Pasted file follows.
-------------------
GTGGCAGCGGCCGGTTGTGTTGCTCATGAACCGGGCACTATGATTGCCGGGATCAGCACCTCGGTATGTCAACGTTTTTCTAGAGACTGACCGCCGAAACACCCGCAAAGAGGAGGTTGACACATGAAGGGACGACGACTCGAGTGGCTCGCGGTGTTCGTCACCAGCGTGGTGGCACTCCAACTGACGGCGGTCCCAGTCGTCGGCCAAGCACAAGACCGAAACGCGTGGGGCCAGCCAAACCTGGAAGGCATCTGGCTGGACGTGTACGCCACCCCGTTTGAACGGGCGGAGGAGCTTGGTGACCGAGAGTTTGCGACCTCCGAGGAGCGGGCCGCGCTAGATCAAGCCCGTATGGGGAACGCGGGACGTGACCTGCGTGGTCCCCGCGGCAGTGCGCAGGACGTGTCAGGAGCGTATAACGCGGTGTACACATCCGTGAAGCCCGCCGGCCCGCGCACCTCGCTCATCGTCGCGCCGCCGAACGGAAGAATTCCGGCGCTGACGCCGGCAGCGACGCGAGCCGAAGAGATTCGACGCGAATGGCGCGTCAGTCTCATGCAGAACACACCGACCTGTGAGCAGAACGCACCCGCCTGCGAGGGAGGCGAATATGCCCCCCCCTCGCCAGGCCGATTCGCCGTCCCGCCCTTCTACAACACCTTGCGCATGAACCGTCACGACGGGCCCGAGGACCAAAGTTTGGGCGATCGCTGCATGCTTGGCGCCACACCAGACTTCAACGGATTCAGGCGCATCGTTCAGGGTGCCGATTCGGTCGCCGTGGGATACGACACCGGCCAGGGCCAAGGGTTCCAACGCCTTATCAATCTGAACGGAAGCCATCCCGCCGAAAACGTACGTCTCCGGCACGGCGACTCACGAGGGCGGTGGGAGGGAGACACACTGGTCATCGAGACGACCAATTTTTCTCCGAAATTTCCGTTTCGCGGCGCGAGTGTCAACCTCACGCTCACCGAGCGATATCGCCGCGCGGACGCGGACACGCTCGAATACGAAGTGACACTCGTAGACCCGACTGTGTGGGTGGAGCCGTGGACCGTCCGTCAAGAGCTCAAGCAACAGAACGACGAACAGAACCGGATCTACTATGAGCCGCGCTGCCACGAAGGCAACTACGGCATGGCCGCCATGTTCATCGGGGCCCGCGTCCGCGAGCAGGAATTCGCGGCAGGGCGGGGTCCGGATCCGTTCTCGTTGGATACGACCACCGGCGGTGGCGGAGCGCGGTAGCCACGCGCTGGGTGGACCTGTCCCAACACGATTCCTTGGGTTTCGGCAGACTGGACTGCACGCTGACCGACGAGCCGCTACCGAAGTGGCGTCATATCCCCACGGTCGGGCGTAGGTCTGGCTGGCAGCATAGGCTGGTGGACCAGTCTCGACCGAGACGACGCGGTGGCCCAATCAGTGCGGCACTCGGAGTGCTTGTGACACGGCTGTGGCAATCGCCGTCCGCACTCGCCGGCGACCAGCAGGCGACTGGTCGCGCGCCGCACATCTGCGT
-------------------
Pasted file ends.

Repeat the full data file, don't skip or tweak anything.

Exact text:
GTGGCAGCGGCCGGTTGTGTTGCTCATGAACCGGGCACTATGATTGCCGGGATCAGCACCTCGGTATGTCAACGTTTTTCTAGAGACTGACCGCCGAAACACCCGCAAAGAGGAGGTTGACACATGAAGGGACGACGACTCGAGTGGCTCGCGGTGTTCGTCACCAGCGTGGTGGCACTCCAACTGACGGCGGTCCCAGTCGTCGGCCAAGCACAAGACCGAAACGCGTGGGGCCAGCCAAACCTGGAAGGCATCTGGCTGGACGTGTACGCCACCCCGTTTGAACGGGCGGAGGAGCTTGGTGACCGAGAGTTTGCGACCTCCGAGGAGCGGGCCGCGCTAGATCAAGCCCGTATGGGGAACGCGGGACGTGACCTGCGTGGTCCCCGCGGCAGTGCGCAGGACGTGTCAGGAGCGTATAACGCGGTGTACACATCCGTGAAGCCCGCCGGCCCGCGCACCTCGCTCATCGTCGCGCCGCCGAACGGAAGAATTCCGGCGCTGACGCCGGCAGCGACGCGAGCCGAAGAGATTCGACGCGAATGGCGCGTCAGTCTCATGCAGAACACACCGACCTGTGAGCAGAACGCACCCGCCTGCGAGGGAGGCGAATATGCCCCCCCCTCGCCAGGCCGATTCGCCGTCCCGCCCTTCTACAACACCTTGCGCATGAACCGTCACGACGGGCCCGAGGACCAAAGTTTGGGCGATCGCTGCATGCTTGGCGCCACACCAGACTTCAACGGATTCAGGCGCATCGTTCAGGGTGCCGATTCGGTCGCCGTGGGATACGACACCGGCCAGGGCCAAGGGTTCCAACGCCTTATCAATCTGAACGGAAGCCATCCCGCCGAAAACGTACGTCTCCGGCACGGCGACTCACGAGGGCGGTGGGAGGGAGACACACTGGTCATCGAGACGACCAATTTTTCTCCGAAATTTCCGTTTCGCGGCGCGAGTGTCAACCTCACGCTCACCGAGCGATATCGCCGCGCGGACGCGGACACGCTCGAATACGAAGTGACACTCGTAGACCCGACTGTGTGGGTGGAGCCGTGGACCGTCCGTCAAGAGCTCAAGCAACAGAACGACGAACAGAACCGGATCTACTATGAGCCGCGCTGCCACGAAGGCAACTACGGCATGGCCGCCATGTTCATCGGGGCCCGCGTCCGCGAGCAGGAATTCGCGGCAGGGCGGGGTCCGGATCCGTTCTCGTTGGATACGACCACCGGCGGTGGCGGAGCGCGGTAGCCACGCGCTGGGTGGACCTGTCCCAACACGATTCCTTGGGTTTCGGCAGACTGGACTGCACGCTGACCGACGAGCCGCTACCGAAGTGGCGTCATATCCCCACGGTCGGGCGTAGGTCTGGCTGGCAGCATAGGCTGGTGGACCAGTCTCGACCGAGACGACGCGGTGGCCCAATCAGTGCGGCACTCGGAGTGCTTGTGACACGGCTGTGGCAATCGCCGTCCGCACTCGCCGGCGACCAGCAGGCGACTGGTCGCGCGCCGCACATCTGCGT